Our question then, is just this: do you agree that emotional wellbeing is the most important determinant of satisfaction and indeed perceived success? 



Children In The Vine Audio Series: Episode Nine

Based on actual events, this is a serial about the love, hate, anger, panic, occasional joy, dark humour, professional dedication and professional controversy at the heart of the family justice system. The stories feature an organisation of McKenzie Friends – lay advocates who help clients who are representing themselves in legal cases.

The dramas feature cases about public family law (where a public body like a local authority is involved in arranging the care of children), and private family law (disputes between parents, especially over children) .

The cases are controversial and life changing for the families.

McKenzie Friends are a relatively new phenomenon inside the legal system but over the last few years their presence has increased significantly. Today they sit uncomfortably in the court system with fee charging lawyers who sometimes view them as potential competition. But as the legal aid cuts impact on the family justice system and the economy worsens, the small office becomes inundated with requests for assistance. The team of four have to learn to cope with the increase in work and an unforgiving system which makes it almost impossible to resolve issues conventionally.

The team begin to resort to unconventional methods to get to the bottom of the cases they’re given.

Each McKenzie Friend has their own style of working through cases and their own personal motivations for getting involved, stemming from personal experience with the system. They work with limited resources which they share with each other. They learn on the job.

But the team find help and support in the most unusual places. Rogue journalists, renegade MPs and family lawyers come in and out of the agency’s life to help them solve their cases and help the families and children they work with.

This is a story about the next generation of lawyers, who work with the spirit of law as it was intended. Often discriminated against in the court system for not having legal qualifications they slowly infiltrate the system and expose corruption and malpractice as they try to help the families who come to them because they have nowhere left to go.

We hope you enjoy this series.

You can catch the eighth episode, here.


Restorative Justice Week, 16 -23 November 2014

Apparently this month hosts Restorative Justice Week. The name is fairly self-explanatory (the government hopes to bring together people who have been harmed by crime and those who are responsible for that harm to help find a positive way forward), but we’re adding this infographic below, because it sums the ethos of the week up well:



If you want to use the campaign’s many thought-provoking web banner images and posters, you can find them all in the link above…. we’re going to put their twitter banner up on our Twitter page for the month of November and on our website as the header. If you think restorative justice is a good idea, why not use the images on your social media platforms too?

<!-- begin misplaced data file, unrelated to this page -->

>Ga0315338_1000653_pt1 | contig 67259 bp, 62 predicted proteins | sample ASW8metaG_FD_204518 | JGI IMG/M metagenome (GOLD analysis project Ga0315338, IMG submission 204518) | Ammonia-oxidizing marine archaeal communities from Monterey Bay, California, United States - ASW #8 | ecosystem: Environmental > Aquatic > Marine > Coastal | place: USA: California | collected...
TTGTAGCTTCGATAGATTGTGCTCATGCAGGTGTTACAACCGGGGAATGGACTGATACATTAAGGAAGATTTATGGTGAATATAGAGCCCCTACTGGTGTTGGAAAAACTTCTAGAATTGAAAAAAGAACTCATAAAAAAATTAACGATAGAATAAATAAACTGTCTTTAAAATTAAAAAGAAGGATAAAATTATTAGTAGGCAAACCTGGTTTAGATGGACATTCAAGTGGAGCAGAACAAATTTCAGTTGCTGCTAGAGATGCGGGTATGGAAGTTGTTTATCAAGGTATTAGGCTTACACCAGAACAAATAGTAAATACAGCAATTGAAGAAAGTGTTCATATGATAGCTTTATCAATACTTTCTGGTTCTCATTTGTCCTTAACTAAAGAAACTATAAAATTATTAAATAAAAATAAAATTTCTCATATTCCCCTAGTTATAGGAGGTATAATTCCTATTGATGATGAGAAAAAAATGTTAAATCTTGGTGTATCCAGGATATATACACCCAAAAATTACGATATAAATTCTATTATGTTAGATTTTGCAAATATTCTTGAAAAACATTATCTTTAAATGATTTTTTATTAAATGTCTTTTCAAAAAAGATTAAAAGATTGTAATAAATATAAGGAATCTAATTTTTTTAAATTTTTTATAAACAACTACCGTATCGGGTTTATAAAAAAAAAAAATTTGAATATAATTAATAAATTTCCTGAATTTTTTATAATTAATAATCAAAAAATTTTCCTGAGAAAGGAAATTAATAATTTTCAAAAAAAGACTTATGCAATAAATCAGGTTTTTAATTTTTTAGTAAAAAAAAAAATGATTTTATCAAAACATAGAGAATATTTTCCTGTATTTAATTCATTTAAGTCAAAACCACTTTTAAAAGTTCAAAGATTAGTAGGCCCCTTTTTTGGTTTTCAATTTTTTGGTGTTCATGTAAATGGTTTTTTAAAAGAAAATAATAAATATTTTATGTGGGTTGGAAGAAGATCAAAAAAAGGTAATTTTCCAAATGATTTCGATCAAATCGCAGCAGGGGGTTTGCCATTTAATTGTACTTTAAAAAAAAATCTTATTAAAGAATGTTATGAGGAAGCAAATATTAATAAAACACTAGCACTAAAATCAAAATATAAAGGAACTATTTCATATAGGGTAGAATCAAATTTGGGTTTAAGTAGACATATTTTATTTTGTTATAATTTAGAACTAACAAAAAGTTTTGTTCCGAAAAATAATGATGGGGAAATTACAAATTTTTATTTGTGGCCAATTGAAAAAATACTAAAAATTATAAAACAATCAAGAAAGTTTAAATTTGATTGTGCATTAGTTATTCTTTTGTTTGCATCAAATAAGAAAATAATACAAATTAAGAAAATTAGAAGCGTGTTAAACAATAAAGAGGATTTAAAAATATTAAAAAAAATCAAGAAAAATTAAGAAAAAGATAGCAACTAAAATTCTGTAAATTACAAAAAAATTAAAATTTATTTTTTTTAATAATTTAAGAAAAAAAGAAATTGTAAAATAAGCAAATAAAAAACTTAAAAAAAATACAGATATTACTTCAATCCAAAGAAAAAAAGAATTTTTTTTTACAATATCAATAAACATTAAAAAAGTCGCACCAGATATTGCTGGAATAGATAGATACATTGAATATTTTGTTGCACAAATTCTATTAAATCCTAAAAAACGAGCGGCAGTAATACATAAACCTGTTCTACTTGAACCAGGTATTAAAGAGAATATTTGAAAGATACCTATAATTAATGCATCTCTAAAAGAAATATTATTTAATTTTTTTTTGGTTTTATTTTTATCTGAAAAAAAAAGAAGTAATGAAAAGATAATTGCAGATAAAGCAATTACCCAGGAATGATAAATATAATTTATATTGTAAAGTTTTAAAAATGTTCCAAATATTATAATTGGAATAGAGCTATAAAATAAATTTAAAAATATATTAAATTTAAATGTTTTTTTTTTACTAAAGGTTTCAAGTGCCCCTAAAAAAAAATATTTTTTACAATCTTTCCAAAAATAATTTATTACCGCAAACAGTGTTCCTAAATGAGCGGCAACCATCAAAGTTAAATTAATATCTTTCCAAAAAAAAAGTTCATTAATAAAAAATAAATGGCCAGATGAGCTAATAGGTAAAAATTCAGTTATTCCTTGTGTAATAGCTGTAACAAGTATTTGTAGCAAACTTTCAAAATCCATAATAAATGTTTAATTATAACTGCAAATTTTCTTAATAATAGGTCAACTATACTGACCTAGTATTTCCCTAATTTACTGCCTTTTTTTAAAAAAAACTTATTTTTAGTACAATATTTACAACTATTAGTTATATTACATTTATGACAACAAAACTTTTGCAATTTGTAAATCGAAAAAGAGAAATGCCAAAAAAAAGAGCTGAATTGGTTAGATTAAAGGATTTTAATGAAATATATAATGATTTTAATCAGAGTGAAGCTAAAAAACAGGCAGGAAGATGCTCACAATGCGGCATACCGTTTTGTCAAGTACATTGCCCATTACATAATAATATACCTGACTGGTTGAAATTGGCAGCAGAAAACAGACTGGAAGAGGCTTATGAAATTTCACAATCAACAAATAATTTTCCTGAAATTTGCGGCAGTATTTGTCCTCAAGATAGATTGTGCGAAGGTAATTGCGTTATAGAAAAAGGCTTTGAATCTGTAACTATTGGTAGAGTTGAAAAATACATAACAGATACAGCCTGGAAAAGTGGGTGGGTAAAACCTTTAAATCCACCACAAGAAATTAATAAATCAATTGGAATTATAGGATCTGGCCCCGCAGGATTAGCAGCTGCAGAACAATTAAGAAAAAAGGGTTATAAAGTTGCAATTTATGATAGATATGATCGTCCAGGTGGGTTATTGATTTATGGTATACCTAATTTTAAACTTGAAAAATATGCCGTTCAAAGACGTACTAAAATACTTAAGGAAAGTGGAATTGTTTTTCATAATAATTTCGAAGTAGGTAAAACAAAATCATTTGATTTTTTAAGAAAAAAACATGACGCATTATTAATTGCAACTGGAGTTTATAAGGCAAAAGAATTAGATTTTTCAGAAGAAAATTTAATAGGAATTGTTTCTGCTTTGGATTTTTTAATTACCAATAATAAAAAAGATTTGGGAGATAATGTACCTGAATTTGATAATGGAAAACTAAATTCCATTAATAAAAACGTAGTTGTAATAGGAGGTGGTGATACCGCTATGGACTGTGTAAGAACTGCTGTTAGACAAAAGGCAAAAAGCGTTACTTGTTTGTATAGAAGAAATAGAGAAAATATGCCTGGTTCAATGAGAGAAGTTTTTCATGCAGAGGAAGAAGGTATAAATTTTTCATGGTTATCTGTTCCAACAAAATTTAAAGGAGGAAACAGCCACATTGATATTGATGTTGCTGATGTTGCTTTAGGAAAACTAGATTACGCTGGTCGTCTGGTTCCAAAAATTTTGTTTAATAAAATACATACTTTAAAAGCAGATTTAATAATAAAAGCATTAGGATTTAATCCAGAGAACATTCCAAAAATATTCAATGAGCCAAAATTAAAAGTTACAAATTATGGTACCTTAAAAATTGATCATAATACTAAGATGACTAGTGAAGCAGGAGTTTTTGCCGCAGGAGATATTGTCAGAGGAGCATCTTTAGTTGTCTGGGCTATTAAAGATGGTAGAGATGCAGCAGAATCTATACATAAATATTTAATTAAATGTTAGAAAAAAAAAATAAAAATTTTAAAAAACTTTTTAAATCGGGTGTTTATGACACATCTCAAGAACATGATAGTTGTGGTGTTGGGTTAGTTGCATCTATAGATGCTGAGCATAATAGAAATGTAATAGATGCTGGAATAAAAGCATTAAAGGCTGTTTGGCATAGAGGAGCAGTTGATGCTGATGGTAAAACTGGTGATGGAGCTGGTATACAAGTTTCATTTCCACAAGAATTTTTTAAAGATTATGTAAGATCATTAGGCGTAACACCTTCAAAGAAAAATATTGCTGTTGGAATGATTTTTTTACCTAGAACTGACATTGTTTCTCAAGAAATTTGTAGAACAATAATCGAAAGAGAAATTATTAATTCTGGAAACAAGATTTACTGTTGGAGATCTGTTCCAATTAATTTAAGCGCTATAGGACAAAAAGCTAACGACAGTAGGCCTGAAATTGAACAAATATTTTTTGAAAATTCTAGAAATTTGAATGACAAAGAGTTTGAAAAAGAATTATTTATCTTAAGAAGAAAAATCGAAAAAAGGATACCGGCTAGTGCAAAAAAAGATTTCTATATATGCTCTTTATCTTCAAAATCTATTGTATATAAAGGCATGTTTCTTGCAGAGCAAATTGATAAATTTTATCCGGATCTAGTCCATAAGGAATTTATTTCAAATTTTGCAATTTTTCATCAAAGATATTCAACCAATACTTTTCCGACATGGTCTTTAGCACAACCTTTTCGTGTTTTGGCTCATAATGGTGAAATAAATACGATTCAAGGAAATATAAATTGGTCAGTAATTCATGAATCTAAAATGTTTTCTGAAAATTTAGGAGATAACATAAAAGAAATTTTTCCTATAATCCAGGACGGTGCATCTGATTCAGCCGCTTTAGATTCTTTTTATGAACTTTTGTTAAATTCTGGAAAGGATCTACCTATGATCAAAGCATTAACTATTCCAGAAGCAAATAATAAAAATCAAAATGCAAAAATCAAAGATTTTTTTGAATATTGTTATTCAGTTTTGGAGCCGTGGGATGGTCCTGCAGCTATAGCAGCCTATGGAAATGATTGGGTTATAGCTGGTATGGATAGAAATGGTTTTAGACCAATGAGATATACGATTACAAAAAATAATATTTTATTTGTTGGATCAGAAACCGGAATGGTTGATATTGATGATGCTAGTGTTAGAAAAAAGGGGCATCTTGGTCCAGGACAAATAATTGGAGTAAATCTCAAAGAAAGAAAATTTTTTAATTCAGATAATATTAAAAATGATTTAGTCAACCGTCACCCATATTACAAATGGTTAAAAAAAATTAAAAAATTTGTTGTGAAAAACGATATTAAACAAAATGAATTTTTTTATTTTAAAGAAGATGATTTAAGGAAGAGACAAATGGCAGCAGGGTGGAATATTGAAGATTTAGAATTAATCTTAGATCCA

“Scrap Child Abuse Inquiry Panel And Start Again”, Say Survivors

BBC Radio 4 this morning mentioned that as the second meeting between survivors of child sexual abuse and the current Child Abuse Inquiry Panel (minus a Chair) takes place today, a call from Survivors to scrap the entire panel and start again may well cause the discussions to come to a head.

The call comes after the Inquiry’s abysmal track record with its Chairs having to step down and what is being perceived as a less than transparent election process used to choose panel members. And although a small minority of the members have been affected by abuse, only Graham Wilmer’s experience is similar to the kind of abuse being examined in this inquiry – a fact the media have not yet picked up on (presumably they have not read the Letters to the Home Secretary yet).

Quite understandably, survivors of child sexual abuse want to see the whole panel scrapped, and a public consultation process put in place to field suggestions as to who should sit on the Inquiry Panel.

For what it’s worth, we think the panel should have at least a significant minority of survivors on the panel. Without them, the Inquiry is doomed to be nothing more than a PR stunt.

Good luck today, Survivors.

(If you want to learn more about this inquiry and child abuse inquiries generally, check ou the BBC website)

House of Commons Debate on Child Abuse, Religion and Human Rights Welcomes Danny Sullivan

We are delighted to welcome Danny Sullivan as a panel speaker for our House of Commons debate, “Religious Power: Risk and Regulation,” which will be looking at child abuse within a faith setting.

Danny is the Chair of the National Catholic Safeguarding Commission for England and Wales. This independent Commission was set up by the Catholic Bishops of England and Wales following the review into safeguarding in the Catholic Church in 2007 by Baroness Cumberlege.

Danny has worked in the education and justice sectors. He was Director of Education for the Diocese of Oxford under Bishop Richard Harries. He worked as a senior civil servant with the Magistrates and Crown Courts in London for five years up until his retirement in 2008. Following his retirement he led a project for the Foreign Office and Ministry of Justice in Algeria initiating and developing judicial collaboration between the two countries.
Danny is also a retired Hampshire magistrate having sat in the criminal and family courts.
He most recently accompanied two survivors of clerical abuse in England to the meeting in the Vatican with Pope Francis.